The punting game has not been as reliable, however. Tim Masthay has a decent touchback to "Inside 20" ratio of 1:3, but a pedestrian 40.6-yard average. Worse, coverage has given up a touchdown on just seven returns, leading to a 19.4-yard average; this means that even on the other six returns, opponents are averaging 11 yards each time. This has combined to drop Masthay's net to an anemic 30.9 yards.

    It is a good thing Randall Cobb has bolstered the Packers return game. Green Bay is averaging 31.4 per kick return, though Cobb has just 5.5 per punt return. And that is still better than St. Louis.

    The Rams have five fair catches to seven returns (Cobb has three to seven) and have been pinned inside their 20 six times. Of those seven returns, only one has gone for more than one yard, resulting in a 4.3-yard average. Their kick returning is solid but unspectacular, with no returns over 31 yards and an average of 22.2.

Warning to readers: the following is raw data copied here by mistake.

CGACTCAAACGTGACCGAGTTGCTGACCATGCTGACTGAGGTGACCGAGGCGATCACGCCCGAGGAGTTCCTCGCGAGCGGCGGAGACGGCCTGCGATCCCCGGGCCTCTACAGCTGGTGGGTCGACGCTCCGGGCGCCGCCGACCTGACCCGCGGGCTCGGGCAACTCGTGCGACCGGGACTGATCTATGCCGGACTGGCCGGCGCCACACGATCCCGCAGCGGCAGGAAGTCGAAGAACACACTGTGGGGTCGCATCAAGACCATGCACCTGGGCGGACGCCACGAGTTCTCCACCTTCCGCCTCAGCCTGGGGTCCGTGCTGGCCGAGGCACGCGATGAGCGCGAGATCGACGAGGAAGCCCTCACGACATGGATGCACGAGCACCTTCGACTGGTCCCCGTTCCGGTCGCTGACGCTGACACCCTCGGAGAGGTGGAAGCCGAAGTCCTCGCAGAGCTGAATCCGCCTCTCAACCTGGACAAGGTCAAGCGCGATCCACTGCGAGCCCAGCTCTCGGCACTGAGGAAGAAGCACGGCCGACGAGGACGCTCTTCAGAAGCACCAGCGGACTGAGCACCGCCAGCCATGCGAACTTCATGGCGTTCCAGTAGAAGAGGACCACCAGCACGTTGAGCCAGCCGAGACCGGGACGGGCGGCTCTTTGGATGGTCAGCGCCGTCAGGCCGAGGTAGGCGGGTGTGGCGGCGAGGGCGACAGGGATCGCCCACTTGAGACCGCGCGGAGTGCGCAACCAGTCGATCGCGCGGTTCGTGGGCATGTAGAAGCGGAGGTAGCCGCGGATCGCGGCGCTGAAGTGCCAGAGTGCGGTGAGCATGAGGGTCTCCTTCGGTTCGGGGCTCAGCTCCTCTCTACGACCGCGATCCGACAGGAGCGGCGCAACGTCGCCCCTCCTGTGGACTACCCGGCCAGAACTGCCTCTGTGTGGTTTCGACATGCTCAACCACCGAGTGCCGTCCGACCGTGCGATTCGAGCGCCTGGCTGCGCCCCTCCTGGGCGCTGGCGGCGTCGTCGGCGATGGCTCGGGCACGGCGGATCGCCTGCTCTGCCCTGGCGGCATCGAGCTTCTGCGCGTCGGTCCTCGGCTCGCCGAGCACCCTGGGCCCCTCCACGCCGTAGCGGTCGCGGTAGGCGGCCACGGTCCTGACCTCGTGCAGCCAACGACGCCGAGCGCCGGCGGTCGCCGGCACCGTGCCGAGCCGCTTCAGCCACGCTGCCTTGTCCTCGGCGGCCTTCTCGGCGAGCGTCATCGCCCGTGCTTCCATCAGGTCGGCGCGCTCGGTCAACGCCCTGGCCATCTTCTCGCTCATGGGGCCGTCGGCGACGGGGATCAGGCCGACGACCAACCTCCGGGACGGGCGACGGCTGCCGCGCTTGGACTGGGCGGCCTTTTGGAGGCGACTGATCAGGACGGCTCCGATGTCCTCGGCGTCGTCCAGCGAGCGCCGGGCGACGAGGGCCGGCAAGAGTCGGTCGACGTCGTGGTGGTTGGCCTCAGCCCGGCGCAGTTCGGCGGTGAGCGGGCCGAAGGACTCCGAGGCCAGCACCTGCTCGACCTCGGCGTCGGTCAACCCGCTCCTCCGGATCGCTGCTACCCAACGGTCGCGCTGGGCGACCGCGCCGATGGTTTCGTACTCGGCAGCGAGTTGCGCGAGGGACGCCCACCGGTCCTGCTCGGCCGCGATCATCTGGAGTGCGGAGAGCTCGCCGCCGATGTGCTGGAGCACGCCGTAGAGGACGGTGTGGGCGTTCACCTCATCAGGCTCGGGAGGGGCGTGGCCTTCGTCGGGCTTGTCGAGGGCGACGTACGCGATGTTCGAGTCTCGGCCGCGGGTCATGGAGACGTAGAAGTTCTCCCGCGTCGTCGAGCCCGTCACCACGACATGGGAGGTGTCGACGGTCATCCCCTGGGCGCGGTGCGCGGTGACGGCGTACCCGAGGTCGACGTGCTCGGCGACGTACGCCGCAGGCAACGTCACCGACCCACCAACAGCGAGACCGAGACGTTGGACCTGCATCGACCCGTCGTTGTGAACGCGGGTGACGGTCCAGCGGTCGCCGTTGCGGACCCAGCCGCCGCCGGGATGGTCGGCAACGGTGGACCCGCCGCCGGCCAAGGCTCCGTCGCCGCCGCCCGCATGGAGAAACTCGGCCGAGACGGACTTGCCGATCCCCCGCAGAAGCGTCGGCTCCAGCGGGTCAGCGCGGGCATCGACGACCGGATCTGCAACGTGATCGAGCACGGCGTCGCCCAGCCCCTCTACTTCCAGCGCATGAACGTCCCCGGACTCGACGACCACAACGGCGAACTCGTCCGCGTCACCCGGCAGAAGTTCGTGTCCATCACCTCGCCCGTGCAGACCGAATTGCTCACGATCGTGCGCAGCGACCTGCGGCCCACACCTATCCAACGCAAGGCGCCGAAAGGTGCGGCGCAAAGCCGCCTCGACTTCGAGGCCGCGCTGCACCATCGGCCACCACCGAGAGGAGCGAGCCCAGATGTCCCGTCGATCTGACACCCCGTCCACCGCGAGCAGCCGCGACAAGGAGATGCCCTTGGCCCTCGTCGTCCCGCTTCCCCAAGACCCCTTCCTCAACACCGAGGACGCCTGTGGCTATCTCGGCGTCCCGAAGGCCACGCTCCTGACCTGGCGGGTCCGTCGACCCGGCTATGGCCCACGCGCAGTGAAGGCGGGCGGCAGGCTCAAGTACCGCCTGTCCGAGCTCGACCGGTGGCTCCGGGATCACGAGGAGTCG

Their kicker has missed only one field goal, but only tried three of 30-plus yards. They give up an average of just 22.8 on kick returns, and their opponent punt return average of 5.8 is respectable with a 29-yard long.

    The four touchdowns to four kicks inside the 20 for punter Donnie Jones has to remind Packers fans of Jeremy Kapinos. Still his 45-yard gross and 39.2-yard net averages are solid.

Prediction: Packers 31, Rams 13

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    It is rare for a team to have the advantage in every facet of the game in the modern NFL. The only thing that can stop Green Bay from winning this game is Green Bay, and there is too much at stake for that to happen.

    The Packers could win this by more if it was necessary to make up a point differential with the Lions (who are currently plus-eight and have one more division win, so are technically in first place). But since that kind of stuff only matters in college because they are too archaic to use a playoff, the Packers will try unsuccessfully to run the ball in the fourth quarter and be unable to add to their score.